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Sharing a piece of home

Students from the Thailand and Malaysia Clubs collaborated to celebrate the Songkran Festival that includes a giant water fight

six students pose for the camera with white chalk paint on their faces, holding water guns and a bucket of chalk paint.
Students at the Songkran festival
Photo by Mutia Parasduhita

Cheers and laughter filled BYU–Hawaii’s Flag Circle during the Songkran Festival on April 6. The Thailand Club invited the Malaysia Club to celebrate their cultural event together. The Thailand Club presidency painted Thai chalk on the participant’s faces as a way to welcome them. Jatuphon Phakdeerat, a sophomore majoring in business marketing from Thailand, said it is a traditional way to complete their cultural authenticity and to make them feel welcomed and a sign of “good luck.” This chalk is a traditional face paint made from face powder mixed with water.

A boy, facing the camera, smiling and cheering high fives a girl, facing away from the camera.
Photo by Mutia Parasduhita

According to, Songkran is linked with the Aries constellation that marks the start of the new year. Playing with water is part of the celebration as a symbol to wash away any misfortune. Traditionally, families gather and show respect to their elders, ancestors and Buddha images. Phakdeerat explained during this day, Buddhists normally celebrate it in a spiritual way and wash their Buddhist images around the town as a way to respect them.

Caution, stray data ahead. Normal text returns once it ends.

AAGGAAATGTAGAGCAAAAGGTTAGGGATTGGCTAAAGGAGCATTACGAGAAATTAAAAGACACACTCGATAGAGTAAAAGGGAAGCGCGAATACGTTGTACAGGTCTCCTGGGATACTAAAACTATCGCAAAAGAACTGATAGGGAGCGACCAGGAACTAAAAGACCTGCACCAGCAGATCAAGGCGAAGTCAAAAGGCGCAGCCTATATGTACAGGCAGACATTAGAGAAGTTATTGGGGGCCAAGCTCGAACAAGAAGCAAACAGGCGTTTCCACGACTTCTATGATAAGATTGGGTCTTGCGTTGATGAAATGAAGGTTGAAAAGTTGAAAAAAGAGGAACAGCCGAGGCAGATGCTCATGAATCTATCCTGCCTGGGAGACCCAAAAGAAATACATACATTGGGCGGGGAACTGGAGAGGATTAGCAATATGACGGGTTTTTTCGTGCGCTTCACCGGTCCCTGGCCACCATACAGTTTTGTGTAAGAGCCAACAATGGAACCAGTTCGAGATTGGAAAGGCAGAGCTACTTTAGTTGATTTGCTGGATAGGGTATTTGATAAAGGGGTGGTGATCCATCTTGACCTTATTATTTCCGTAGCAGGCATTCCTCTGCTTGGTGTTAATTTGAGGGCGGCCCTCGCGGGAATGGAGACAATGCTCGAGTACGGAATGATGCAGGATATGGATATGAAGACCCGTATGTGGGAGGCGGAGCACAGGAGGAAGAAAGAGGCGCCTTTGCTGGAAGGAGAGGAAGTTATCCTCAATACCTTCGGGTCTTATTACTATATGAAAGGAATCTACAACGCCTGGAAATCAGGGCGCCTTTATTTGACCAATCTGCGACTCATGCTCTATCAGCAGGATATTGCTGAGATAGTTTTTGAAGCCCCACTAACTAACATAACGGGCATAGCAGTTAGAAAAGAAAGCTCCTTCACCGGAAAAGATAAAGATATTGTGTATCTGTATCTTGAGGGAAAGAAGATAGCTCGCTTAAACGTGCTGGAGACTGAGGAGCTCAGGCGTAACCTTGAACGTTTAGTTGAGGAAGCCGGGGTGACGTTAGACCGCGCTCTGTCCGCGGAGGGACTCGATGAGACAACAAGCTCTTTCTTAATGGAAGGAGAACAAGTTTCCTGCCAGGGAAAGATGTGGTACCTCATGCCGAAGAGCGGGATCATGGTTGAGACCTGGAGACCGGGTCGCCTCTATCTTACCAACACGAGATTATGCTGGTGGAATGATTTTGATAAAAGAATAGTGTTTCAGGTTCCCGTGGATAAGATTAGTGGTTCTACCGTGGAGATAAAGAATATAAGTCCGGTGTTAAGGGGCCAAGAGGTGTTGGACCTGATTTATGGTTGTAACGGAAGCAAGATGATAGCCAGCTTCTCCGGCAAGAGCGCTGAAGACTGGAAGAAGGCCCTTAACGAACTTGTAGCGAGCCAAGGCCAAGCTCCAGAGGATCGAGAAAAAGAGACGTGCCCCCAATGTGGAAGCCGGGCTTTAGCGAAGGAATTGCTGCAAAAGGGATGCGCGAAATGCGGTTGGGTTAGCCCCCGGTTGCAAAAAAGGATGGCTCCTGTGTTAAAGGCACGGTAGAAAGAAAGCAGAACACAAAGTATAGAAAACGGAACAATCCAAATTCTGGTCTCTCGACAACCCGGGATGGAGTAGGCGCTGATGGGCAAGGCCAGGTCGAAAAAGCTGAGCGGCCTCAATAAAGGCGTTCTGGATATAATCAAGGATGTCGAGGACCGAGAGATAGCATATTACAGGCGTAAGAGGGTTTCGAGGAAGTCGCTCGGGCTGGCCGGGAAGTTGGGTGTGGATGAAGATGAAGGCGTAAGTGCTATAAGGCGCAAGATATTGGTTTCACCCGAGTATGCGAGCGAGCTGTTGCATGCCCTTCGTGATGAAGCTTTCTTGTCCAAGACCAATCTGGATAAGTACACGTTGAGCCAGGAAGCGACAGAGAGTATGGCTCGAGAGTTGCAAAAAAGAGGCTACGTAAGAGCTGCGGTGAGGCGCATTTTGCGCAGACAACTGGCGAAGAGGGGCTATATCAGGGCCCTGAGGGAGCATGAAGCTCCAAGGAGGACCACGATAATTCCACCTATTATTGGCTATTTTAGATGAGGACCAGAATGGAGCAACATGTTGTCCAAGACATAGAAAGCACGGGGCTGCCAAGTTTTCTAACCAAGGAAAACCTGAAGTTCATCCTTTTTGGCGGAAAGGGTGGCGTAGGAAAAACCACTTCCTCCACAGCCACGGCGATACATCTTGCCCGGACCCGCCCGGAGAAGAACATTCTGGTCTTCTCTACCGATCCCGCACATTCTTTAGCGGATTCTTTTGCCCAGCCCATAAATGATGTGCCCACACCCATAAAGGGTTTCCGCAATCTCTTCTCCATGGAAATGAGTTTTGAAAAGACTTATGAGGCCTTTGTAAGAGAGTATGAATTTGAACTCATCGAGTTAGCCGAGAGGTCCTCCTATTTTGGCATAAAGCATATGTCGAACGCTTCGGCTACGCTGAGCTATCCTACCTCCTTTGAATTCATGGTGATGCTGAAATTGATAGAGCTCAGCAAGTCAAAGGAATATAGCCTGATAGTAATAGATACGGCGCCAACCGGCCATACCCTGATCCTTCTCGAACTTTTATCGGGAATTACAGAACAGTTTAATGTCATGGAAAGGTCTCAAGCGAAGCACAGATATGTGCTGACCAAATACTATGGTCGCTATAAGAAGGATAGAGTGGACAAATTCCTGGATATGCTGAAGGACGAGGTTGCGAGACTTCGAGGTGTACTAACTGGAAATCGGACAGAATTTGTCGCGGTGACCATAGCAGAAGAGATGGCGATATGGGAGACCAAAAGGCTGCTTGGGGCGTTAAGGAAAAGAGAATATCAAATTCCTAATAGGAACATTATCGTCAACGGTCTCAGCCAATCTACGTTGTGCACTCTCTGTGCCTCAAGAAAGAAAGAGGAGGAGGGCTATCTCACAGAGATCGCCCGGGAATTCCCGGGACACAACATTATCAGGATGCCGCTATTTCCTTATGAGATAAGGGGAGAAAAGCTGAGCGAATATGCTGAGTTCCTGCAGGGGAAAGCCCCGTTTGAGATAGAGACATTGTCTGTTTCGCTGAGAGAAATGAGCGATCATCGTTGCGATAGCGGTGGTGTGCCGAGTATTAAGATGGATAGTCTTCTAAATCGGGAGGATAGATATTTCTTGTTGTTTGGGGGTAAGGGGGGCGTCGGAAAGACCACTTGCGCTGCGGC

Right before the official activity started, suddenly the sunny day turned cloudy. Within a minute, the rain poured heavily for 10 minutes. Aiyarat Buachaiya, a senior majoring in communication from Thailand, said, “It’s a blessing." He continued, “Even though the rain is coincidental, it’s a nice cleansing sign to start a new year.”

A group of students getting splashed with water.
Photo by Mutia Parasduhita

Jason Tan, a senior majoring in computer science from Malaysia, said he has always been aware of the Songkran Festival but never celebrated it. He said the Thailand Club did a good job in introducing this culture. “Although the weather at the venue was a little unpredictable and not ideal for the splashing of water,” he said, “the enthusiasm and hospitality of the people made up for it.”

Shared culture

Phakdeerat said the biggest Songkran Festival he has participated in lasted for three days from April 13-15. He explained how the Thai government throws a party for the people who live in each province and provide food. “The festival normally starts at [noon and goes until midnight], beginning with a firefighter who goes around the town pouring water to the people on the street. Then a massive water fight begins,” explained Phakdeerat. Famous local artists are invited to come and do a concert to hype up the festival.

Students standing in a line, passing water cupped in their hands.
Photo by Mutia Parasduhita

Buachaiya said one day when he was talking with the Malaysian Club president, he learned that many Thai immigrants in West Malaysia celebrate Songkran and had introduced it to the Malaysian community. He said, “Knowing this, I tried to make it happen here in Hawaii so the Thai will feel like home even though they are far from home and to share the culture with the neighboring country.”